Indianapolis Mayor Greg Ballard says he believes the city and state have taken the right steps to prevent more damage, with legislators following RFRA with a bill declaring it can‘t be used to justify discrimination.

Christian Schnettelker /

Local governmental agencies are not very responsive to public records requests made via e-mail, according to an Indiana University study.

Indiana law requires government agencies to respond to a records request within seven days, even if they don’t have the requested information.

U.S. Department of State /

Sen. Dan Coats, R-Indiana, says he is “profoundly skeptical” of the nuclear agreement announced Tuesday between Iran and a group of nations led by the U.S.

Sen. Coats, who serves on the Senate Select Committee on Intelligence, says he will carefully review the details of the deal before rendering a final opinion.

He says the Iran agreement reminds him of a deal President Clinton made with North Korea, which ultimately resulted in that country obtaining nuclear weapons.

Massimo Catarinella /

A Department of Child Services case manager say she’s handling way too many cases, putting children’s lives at risk, because the agency won’t hire enough people.

The ACLU is taking the state to court over the issue.

Indiana law mandates that DCS must have enough caseworkers so that one employee doesn’t supervise more than 17 children at a time.

Case manager Mary Price says her caseload is 43 children — too many, she says, to effectively handle.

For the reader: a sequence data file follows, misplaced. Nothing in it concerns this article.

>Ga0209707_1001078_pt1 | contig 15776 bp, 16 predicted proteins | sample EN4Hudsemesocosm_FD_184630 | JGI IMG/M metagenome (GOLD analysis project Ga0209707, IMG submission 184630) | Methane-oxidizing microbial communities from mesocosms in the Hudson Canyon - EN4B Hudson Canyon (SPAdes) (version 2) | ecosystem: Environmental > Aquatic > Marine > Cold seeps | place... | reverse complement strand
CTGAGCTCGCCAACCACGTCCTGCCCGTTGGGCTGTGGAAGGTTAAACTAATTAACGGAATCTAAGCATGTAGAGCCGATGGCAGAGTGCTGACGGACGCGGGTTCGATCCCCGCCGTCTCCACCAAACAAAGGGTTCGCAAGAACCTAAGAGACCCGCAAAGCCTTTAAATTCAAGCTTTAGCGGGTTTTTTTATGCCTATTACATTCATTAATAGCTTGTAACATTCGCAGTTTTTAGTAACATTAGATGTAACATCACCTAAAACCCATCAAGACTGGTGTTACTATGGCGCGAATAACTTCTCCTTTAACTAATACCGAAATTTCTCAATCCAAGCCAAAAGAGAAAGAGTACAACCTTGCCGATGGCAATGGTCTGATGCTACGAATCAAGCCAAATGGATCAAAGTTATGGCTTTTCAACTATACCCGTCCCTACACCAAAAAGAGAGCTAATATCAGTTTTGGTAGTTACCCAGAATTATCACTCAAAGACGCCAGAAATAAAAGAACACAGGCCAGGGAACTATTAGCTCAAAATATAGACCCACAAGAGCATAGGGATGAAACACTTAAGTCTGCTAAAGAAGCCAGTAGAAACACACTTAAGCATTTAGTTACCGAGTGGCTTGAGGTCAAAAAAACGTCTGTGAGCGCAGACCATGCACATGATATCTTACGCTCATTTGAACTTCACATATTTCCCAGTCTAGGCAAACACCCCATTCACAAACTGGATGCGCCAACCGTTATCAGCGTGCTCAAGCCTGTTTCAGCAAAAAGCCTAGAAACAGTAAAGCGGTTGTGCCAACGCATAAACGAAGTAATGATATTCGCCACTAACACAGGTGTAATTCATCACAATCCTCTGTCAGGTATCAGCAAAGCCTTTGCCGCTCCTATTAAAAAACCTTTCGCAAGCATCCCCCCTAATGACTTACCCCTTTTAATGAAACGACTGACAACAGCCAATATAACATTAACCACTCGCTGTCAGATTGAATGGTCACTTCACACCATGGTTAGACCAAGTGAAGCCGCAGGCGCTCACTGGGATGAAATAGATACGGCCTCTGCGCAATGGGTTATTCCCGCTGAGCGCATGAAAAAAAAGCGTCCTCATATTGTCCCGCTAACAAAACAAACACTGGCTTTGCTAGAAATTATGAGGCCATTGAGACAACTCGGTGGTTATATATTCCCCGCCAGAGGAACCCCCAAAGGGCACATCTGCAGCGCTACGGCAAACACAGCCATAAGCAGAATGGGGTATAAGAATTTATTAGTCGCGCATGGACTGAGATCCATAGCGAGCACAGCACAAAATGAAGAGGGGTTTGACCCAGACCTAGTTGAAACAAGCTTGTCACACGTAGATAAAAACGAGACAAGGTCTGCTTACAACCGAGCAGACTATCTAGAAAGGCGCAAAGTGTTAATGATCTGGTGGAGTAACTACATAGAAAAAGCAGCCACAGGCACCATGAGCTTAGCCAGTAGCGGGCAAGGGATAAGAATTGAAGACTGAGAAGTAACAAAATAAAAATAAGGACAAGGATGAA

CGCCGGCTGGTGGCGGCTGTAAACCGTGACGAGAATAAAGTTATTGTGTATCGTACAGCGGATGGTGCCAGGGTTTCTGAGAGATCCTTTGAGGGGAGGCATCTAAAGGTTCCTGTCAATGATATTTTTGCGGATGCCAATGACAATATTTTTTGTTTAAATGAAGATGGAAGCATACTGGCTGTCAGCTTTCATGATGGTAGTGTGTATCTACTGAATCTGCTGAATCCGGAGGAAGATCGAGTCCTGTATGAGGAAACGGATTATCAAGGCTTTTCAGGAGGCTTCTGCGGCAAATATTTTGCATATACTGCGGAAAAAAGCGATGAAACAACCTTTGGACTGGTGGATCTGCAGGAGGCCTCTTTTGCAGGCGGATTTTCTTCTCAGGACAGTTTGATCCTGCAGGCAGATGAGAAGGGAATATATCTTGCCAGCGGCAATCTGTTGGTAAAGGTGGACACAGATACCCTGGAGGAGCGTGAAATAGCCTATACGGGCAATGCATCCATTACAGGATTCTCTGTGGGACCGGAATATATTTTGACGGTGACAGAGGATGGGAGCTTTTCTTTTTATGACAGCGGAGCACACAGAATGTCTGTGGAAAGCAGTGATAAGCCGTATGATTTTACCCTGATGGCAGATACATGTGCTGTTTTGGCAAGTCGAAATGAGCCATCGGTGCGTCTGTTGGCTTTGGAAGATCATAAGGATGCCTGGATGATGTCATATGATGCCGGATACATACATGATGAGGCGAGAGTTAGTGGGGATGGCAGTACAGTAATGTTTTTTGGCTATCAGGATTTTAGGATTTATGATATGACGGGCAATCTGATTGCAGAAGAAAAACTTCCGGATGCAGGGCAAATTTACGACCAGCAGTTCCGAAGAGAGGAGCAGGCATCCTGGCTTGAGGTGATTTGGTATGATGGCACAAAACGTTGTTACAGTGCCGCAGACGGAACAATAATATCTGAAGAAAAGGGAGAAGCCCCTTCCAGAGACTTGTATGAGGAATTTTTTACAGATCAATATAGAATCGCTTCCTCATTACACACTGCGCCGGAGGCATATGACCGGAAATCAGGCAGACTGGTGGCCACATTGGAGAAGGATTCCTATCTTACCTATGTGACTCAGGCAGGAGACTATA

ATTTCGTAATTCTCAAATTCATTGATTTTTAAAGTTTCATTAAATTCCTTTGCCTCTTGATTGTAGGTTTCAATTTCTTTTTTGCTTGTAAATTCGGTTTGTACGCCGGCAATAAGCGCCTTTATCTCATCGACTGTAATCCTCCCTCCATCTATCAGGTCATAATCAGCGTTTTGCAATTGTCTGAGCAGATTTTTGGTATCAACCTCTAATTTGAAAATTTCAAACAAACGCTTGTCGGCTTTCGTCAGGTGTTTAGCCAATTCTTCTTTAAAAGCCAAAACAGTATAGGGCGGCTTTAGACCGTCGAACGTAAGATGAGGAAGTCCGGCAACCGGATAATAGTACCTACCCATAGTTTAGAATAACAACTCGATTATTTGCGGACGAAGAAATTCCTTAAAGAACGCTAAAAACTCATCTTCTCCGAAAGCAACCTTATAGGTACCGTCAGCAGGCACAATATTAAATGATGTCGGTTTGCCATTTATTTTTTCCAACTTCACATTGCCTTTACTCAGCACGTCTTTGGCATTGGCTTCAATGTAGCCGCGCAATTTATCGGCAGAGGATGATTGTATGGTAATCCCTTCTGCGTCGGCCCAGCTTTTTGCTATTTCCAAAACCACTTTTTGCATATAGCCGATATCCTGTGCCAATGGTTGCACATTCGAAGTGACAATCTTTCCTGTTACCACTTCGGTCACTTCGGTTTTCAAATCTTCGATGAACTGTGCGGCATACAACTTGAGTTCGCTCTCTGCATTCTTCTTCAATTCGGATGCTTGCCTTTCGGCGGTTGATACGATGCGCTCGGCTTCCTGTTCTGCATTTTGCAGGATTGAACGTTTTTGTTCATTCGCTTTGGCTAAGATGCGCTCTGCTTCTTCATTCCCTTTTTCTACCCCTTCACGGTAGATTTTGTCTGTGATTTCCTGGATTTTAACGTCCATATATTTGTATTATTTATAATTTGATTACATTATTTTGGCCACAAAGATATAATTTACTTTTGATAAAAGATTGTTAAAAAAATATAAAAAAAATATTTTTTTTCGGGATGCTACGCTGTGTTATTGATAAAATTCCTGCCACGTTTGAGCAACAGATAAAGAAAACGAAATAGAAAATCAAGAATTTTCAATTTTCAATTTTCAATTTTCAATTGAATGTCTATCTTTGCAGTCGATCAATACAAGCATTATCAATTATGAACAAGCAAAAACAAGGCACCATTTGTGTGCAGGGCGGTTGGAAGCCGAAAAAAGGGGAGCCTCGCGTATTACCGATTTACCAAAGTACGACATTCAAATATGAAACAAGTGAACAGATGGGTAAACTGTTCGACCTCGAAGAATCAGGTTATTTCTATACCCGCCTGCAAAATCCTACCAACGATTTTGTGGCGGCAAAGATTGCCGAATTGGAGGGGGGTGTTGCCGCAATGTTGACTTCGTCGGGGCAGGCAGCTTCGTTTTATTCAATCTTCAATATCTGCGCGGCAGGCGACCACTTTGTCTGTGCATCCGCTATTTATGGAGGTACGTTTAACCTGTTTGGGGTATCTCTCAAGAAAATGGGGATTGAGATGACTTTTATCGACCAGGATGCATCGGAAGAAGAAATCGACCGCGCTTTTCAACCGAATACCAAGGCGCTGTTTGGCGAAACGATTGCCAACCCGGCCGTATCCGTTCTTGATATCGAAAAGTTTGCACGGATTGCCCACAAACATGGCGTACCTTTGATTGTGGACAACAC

New Overtime Rules Could Cost Purdue Millions

Jul 14, 2015
photo provided by Purdue University

A proposal currently under review by the federal government would make millions more Americans eligible for overtime pay. Those changes could affect hundreds of Purdue employees and cost the university millions of dollars.

According to federal law, a salaried worker needs to hit three goals in order to be exempt from overtime rules -- do administrative, professional or executive work, be paid a salary, not an hourly wage and earn at least $455 a week.

Charlie Criscola /

It’ll be several more weeks before Lafayette residents get their new recycling containers.

Mayor Tony Roswarski, speaking Thursday on WBAA’s “Ask The Mayor,” says the city plans to place an order for between 22,000 and 24,000 of the 96-gallon toters in the next few days.

“We’re going to be ordering the toters at the first part of next week and we hope to be rolling them out yet this fall,” Roswarski says.

City of West Lafayette /

A recent report from the Bureau of Justice Statistics shows of the roughly 477,000 sworn police officers in the United States in 2013, only about one-in-eight were women.

That’s a 7% increase compared to 1987, but law enforcement experts say there’s a long way to go to recruit more women to the field.

Christopher Ayers / Indiana Public Broadcasting

Indiana’s highly-publicized First Church of Cannabis is going to court, hoping to stop the state from enforcing marijuana laws when it comes to the use of cannabis in its church services. 

The state's so-called "religious freedom" law creates a legal standard that says government must have a compelling reason to restrict someone’s religious practice and do so in the least burdensome way possible.